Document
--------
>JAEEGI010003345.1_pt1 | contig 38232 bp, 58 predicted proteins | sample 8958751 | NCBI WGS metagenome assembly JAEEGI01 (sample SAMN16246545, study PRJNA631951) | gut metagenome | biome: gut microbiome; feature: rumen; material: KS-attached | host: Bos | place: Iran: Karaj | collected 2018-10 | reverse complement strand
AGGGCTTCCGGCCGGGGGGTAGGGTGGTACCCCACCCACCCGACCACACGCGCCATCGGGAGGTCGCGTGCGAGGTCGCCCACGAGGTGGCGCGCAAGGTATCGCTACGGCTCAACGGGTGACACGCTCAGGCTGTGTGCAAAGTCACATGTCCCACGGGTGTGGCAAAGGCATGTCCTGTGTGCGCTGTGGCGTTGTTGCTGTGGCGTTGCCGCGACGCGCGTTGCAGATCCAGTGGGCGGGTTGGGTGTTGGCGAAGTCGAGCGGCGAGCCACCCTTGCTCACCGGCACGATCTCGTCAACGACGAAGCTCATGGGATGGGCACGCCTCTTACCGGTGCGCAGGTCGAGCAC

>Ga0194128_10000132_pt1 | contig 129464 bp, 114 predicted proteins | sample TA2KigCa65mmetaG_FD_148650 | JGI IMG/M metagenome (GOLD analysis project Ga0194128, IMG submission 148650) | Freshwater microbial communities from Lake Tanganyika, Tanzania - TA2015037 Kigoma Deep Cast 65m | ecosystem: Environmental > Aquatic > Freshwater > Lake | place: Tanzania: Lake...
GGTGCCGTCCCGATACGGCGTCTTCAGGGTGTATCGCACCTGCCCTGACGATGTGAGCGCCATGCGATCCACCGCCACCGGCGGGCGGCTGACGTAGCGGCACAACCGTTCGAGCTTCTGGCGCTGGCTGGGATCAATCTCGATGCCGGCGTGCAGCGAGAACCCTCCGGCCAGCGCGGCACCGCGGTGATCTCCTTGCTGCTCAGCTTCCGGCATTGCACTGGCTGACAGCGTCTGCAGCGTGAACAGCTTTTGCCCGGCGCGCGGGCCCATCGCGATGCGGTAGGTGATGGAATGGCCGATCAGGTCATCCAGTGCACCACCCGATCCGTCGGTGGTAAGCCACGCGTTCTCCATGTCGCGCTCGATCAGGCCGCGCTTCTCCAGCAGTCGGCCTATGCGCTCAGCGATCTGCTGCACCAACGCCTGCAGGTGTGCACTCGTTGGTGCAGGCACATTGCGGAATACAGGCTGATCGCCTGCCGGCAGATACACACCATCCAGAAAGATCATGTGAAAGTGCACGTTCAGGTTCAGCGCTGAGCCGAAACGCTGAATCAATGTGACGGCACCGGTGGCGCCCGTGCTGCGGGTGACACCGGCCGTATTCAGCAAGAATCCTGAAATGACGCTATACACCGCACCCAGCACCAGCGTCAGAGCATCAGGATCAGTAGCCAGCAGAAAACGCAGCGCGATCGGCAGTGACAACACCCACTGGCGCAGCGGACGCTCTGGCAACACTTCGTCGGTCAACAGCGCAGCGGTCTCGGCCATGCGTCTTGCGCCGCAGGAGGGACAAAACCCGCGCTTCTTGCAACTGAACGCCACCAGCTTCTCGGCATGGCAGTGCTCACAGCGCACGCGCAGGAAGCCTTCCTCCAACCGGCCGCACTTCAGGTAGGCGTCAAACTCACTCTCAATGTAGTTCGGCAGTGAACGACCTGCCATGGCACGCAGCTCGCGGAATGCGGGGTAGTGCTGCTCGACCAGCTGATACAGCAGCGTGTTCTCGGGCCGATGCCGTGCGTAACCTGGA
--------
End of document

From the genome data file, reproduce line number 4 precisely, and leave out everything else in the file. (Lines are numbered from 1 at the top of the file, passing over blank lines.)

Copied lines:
GGTGCCGTCCCGATACGGCGTCTTCAGGGTGTATCGCACCTGCCCTGACGATGTGAGCGCCATGCGATCCACCGCCACCGGCGGGCGGCTGACGTAGCGGCACAACCGTTCGAGCTTCTGGCGCTGGCTGGGATCAATCTCGATGCCGGCGTGCAGCGAGAACCCTCCGGCCAGCGCGGCACCGCGGTGATCTCCTTGCTGCTCAGCTTCCGGCATTGCACTGGCTGACAGCGTCTGCAGCGTGAACAGCTTTTGCCCGGCGCGCGGGCCCATCGCGATGCGGTAGGTGATGGAATGGCCGATCAGGTCATCCAGTGCACCACCCGATCCGTCGGTGGTAAGCCACGCGTTCTCCATGTCGCGCTCGATCAGGCCGCGCTTCTCCAGCAGTCGGCCTATGCGCTCAGCGATCTGCTGCACCAACGCCTGCAGGTGTGCACTCGTTGGTGCAGGCACATTGCGGAATACAGGCTGATCGCCTGCCGGCAGATACACACCATCCAGAAAGATCATGTGAAAGTGCACGTTCAGGTTCAGCGCTGAGCCGAAACGCTGAATCAATGTGACGGCACCGGTGGCGCCCGTGCTGCGGGTGACACCGGCCGTATTCAGCAAGAATCCTGAAATGACGCTATACACCGCACCCAGCACCAGCGTCAGAGCATCAGGATCAGTAGCCAGCAGAAAACGCAGCGCGATCGGCAGTGACAACACCCACTGGCGCAGCGGACGCTCTGGCAACACTTCGTCGGTCAACAGCGCAGCGGTCTCGGCCATGCGTCTTGCGCCGCAGGAGGGACAAAACCCGCGCTTCTTGCAACTGAACGCCACCAGCTTCTCGGCATGGCAGTGCTCACAGCGCACGCGCAGGAAGCCTTCCTCCAACCGGCCGCACTTCAGGTAGGCGTCAAACTCACTCTCAATGTAGTTCGGCAGTGAACGACCTGCCATGGCACGCAGCTCGCGGAATGCGGGGTAGTGCTGCTCGACCAGCTGATACAGCAGCGTGTTCTCGGGCCGATGCCGTGCGTAACCTGGA